Why would someone want to encode ProRes with full range levels? This question comes up often. To make a long story short, don’t do it! Since its inception in 2007, ProRes has always been a legal range codec, designed to accept YUV input. In the early days Apple didn’t provide much detail, but the codec has matured and in 2015 it was formalized in SMPTE RDD-36:
A ProRes compressed slice contains an entropy-coded array of scanned quantized DCT coefficients for each color component (Y′, Cb, and Cr). Quantized DC coefficients are encoded differentially, while quantized AC coefficients are run-length encoded.RDD 36:2015 “Apple ProRes Bitstream Syntax and Decoding Process”
Note: I’m aware that YUV technically refers to analog encoding, and we are really talking about Y’CbCr. But the term is so ubiquitous that I still use it, and YCC just sounds weird.
Based on the above quote, all ProRes, including 422 and 444, is encoded as YUV, and therefore must be legal range. DaVinci Resolve offers a checkbox to encode full range ProRes, and some people believe this equates to better quality. I will demonstrate why this is wrong. Here is an image created in Photoshop, with gradients from black to fully saturated primaries.
This is what it looks like on an RGB parade:
And this is what it looks like when rendered to full-range ProRes 444 using Resolve. The darkest and brightest parts are clipped, meaning detail is lost. If this were a real picture instead of gradients it would look terrible:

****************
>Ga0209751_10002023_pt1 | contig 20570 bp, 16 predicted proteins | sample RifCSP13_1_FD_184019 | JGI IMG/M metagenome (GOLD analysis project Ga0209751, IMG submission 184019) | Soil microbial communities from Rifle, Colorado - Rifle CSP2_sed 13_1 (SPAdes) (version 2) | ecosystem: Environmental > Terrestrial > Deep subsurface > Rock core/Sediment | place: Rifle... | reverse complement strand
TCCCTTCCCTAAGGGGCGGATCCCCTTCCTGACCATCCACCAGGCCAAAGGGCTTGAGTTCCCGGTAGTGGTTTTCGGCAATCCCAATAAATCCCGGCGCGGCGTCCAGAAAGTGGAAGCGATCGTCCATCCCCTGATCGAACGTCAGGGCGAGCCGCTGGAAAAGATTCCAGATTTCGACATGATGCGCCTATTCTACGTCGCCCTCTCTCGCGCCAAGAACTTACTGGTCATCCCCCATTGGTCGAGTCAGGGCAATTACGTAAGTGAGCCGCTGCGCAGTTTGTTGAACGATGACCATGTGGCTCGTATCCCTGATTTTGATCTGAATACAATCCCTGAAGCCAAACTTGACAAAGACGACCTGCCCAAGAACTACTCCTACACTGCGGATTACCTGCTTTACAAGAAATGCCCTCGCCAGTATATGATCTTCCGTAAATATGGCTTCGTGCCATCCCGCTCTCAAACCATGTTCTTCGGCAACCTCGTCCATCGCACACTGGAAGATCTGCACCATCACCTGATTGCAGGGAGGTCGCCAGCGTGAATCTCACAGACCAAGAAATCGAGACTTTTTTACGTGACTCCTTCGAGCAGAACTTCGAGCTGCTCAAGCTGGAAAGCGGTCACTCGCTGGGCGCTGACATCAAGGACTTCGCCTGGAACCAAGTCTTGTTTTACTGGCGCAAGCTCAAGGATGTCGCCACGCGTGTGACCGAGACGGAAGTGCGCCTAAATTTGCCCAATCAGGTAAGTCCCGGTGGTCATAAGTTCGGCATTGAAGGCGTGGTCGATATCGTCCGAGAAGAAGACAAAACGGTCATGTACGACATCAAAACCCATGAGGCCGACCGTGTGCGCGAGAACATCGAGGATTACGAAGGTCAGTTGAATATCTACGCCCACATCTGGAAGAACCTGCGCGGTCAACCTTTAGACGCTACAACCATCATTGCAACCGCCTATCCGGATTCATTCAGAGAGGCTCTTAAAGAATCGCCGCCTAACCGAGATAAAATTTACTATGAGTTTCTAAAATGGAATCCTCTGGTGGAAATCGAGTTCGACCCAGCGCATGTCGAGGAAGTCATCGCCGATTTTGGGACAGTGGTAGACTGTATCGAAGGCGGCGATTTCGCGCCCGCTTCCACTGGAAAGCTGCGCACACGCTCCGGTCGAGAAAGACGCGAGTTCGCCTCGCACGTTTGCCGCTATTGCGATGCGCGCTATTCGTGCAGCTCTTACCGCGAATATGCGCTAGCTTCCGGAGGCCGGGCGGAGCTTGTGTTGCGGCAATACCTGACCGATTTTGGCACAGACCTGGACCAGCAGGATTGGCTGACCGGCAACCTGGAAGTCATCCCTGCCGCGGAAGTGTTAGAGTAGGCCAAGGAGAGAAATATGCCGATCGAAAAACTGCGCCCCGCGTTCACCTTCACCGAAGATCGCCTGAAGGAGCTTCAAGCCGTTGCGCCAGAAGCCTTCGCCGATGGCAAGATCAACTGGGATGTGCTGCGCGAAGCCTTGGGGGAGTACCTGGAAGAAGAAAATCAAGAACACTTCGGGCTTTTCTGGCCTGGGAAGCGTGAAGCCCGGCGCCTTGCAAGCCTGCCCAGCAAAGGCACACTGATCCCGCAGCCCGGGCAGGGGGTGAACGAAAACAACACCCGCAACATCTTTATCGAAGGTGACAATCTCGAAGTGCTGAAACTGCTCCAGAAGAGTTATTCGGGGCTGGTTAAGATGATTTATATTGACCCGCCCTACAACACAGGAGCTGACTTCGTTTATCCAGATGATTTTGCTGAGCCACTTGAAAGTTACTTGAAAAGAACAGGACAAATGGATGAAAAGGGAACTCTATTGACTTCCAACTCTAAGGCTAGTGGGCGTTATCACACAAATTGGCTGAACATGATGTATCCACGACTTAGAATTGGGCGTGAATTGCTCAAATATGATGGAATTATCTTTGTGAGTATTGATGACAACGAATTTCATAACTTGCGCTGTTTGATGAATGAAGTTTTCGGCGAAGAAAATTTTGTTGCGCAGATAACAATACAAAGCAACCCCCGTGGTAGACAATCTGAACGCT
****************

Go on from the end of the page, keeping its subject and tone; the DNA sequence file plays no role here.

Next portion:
Now that’s not really fair, because Resolve automatically decodes ProRes as legal range by default (that ought be be a sign.) We can force it to decode as full-range using Clip Attributes, and then it looks like this:
This is better, but look closely at the highlights. The luma (green) channel is correct, while red and blue are both clipped around 98%. This means you are losing detail in highly saturated colors. The reason for this dates back over 30 years to the days of analog video, and a more detailed explanation can be found in ITU-R BT.601. In 10-bit code values, luminance was recorded using a range of 64-940, while chroma difference was recorded using 64-960. Since all video software works with full-range internally, the full-range ProRes file scales 940 up to 1023 and the last 20 code values are discarded.
There is one advantage to using full range. It means you gain a few extra code values which may theoretically reduce quantization error, increasing the perceived detail in gradients. However, this is not necessary because ProRes 444 already has 12 bits of precision using legal range, as shown here. In my opinion the extra precision is not worth the risk of chroma clipping shown above. And every major software interprets ProRes as legal by default, so if you choose full, you will have to explain to all your delivery partners why the image needs special treatment to avoid clipping.